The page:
Dramatic video 'shows destruction of huge ISIL convoy'

US and Iraqi armies release footage they say shows a long line of ISIL vehicles being attacked from the air.

    The Iraqi army and the Pentagon have released dramatic footage of what they say is the moment their forces destroyed a convoy of Islamic State of Iraq and the Levant (ISIL) group fighters fleeing Fallujah.

    Footage uploaded to YouTube on Friday by the Iraqi Defence Ministry showed a long stream of vehicles moving down a single lane road through the desert before it is attacked with missiles and machinegun fire.

    Close-ups of the scene then revealed charred shells of vehicles that appeared to be mid-sized trucks, people carriers, SUVs, and at least one tractor.  

    READ MORE: 'Militias take turns to torture us', Fallujah residents say

    The footage also purports to show survivors of the strikes trying to take cover under shrubs or attempting to melt into the desert before being fired upon by Iraqi forces. 

    At least two of the men shown are seen carrying guns.

    A US military official said anti-ISIL coalition forces destroyed scores of vehicles and that the Iraqi army hit an unspecified number.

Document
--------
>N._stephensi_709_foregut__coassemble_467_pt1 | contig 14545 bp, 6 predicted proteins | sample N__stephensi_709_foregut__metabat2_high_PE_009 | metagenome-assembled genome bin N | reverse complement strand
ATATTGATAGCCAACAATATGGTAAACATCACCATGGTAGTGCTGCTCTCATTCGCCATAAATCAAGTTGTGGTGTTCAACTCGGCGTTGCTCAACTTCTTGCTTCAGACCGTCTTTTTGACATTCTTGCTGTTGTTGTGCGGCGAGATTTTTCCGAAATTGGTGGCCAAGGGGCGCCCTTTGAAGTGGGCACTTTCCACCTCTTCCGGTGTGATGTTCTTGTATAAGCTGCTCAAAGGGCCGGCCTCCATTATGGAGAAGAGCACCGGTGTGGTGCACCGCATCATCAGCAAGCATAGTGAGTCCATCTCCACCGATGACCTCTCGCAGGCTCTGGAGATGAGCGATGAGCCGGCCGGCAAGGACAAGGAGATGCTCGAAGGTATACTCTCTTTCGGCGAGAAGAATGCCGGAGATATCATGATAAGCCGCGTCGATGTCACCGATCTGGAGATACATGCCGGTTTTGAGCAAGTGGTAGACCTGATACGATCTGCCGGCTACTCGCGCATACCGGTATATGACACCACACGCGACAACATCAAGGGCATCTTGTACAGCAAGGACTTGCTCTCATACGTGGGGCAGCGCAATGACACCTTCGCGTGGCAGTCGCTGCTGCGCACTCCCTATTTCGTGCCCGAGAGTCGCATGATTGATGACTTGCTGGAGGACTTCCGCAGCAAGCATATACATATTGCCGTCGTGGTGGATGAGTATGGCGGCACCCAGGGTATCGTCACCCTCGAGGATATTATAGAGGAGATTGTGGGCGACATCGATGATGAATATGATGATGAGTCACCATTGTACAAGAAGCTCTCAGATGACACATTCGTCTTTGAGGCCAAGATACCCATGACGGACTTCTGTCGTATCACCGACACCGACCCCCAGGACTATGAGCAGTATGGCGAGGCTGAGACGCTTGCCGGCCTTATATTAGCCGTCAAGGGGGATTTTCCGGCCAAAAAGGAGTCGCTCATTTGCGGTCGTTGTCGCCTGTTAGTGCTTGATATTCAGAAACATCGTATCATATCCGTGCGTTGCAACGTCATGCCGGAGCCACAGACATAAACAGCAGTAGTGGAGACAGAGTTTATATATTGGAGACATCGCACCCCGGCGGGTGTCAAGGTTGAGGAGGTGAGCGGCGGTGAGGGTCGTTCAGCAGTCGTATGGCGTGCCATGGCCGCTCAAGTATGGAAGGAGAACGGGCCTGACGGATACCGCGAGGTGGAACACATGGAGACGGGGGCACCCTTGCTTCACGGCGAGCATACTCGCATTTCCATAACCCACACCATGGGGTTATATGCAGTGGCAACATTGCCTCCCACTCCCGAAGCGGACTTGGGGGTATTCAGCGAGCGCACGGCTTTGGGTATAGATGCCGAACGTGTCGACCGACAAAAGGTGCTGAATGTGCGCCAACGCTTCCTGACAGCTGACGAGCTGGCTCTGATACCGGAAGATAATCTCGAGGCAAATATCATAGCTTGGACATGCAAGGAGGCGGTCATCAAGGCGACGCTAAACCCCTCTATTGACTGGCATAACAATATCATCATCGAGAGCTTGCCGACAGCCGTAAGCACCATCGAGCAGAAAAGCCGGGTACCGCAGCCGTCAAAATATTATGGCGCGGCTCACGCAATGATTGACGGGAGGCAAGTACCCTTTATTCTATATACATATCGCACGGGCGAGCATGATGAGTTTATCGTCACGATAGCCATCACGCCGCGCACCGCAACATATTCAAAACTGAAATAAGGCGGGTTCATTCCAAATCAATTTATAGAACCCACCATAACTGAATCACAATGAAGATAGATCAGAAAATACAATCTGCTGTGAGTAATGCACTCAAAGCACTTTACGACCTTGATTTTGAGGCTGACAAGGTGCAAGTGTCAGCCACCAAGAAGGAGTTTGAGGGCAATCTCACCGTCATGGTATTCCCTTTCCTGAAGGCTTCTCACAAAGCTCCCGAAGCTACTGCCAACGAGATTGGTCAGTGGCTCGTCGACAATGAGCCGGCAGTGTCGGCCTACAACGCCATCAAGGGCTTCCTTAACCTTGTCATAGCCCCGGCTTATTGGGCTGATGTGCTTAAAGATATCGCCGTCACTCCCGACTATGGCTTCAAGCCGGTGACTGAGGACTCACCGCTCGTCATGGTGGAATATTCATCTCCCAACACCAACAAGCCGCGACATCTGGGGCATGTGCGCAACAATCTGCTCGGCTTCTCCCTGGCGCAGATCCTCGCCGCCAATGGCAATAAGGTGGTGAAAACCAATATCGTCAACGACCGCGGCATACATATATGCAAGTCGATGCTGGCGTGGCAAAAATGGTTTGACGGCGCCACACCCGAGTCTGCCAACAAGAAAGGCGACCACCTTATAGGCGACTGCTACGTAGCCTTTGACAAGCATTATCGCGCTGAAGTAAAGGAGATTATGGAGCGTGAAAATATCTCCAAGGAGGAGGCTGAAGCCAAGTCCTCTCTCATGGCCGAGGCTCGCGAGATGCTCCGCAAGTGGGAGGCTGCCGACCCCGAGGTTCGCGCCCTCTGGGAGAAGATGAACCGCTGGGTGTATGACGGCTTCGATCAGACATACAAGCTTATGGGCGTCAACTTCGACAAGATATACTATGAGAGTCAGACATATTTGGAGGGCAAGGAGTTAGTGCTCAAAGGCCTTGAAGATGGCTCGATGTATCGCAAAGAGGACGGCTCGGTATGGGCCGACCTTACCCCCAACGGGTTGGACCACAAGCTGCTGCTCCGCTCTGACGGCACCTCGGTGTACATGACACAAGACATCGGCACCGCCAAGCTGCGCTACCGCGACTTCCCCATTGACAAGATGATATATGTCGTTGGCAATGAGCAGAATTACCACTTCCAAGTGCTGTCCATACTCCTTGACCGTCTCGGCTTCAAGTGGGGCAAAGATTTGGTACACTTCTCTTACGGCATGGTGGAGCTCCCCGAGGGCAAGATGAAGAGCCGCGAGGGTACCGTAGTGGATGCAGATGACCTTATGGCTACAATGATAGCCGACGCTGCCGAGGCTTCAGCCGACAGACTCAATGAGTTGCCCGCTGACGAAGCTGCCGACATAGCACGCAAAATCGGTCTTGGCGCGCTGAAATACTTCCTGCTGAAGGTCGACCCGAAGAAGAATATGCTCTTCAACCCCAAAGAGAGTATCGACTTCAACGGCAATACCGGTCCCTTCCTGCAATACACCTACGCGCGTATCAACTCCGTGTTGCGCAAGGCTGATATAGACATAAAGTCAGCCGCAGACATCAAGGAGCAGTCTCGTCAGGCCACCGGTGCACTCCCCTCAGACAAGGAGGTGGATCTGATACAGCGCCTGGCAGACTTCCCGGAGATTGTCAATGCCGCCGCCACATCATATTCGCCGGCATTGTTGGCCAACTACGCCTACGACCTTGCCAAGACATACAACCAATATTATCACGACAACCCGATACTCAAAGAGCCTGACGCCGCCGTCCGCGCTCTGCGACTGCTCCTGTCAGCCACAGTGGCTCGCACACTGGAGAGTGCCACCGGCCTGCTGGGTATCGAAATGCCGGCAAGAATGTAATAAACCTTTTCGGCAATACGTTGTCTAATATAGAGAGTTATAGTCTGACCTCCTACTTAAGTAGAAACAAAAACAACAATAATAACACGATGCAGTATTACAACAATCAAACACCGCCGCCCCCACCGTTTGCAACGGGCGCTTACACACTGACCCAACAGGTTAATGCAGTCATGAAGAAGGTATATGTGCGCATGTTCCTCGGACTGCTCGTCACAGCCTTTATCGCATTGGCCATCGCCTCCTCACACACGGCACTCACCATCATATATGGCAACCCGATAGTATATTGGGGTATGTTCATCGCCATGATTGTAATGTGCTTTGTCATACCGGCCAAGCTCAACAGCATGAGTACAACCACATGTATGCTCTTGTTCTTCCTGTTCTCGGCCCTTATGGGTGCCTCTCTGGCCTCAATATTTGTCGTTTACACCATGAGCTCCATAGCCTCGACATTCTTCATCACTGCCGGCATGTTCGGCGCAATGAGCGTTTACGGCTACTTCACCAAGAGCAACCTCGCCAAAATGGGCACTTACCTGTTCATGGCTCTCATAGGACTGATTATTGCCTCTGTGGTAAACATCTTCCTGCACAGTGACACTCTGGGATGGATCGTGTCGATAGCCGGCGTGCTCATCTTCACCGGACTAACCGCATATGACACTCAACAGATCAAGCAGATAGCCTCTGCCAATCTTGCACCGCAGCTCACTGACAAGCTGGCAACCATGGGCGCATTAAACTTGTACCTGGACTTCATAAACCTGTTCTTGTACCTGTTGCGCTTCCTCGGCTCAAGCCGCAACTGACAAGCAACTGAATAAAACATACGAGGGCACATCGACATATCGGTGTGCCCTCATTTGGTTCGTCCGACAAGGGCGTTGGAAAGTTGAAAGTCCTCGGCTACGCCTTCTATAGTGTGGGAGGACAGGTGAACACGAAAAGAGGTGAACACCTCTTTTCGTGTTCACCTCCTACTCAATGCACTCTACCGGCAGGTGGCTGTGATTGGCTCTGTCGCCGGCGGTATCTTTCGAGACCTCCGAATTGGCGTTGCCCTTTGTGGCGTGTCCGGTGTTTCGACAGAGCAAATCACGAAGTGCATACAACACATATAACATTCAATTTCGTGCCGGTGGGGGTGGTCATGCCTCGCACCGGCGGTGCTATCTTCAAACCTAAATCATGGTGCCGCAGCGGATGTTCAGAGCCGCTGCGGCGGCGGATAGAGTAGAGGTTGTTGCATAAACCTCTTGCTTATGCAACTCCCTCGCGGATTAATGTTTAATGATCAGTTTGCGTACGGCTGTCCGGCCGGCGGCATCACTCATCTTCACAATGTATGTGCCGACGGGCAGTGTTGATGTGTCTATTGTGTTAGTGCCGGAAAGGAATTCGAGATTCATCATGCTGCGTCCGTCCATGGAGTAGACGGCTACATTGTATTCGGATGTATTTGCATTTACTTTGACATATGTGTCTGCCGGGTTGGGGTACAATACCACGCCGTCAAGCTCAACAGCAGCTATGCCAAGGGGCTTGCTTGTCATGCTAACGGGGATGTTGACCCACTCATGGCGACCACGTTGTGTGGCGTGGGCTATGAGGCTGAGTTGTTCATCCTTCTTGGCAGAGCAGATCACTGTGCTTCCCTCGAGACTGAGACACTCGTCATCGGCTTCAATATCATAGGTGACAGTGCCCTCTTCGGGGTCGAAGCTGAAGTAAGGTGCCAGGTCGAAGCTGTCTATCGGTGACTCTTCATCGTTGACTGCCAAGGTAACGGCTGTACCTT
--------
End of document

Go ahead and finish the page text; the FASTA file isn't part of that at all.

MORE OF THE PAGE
"The coalition destroyed 55 ISIL trucks southwest of Fallujah; Iraq Air Force destroyed more,"  Colonel Chris Garver said in a tweet on Thursday.

    A further 120 vehicles were struck east of the city of Ramadi, Garver said.

    Footage of the joint bombardment shows missiles hitting the first and last vehicles in the convoy before the aircraft attacked the vehicles trapped in between with machinegun fire.

    July marks just over two years since ISIL, which is also known as ISIS, captured huge swaths of Iraq's western provinces after the army retreated.

    The group's advance slowed soon after and both Iraqi and Kurdish peshmerga forces have slowly clawed back territory, recapturing Fallujah and closing in on Mosul, the biggest city ISIL holds.

    Under bombardment from the US-led coaltion ISIL has lost Tikrit, Ramadi, and most recently Fallujah, to Iraqi government forces. 

    SOURCE: Al Jazeera


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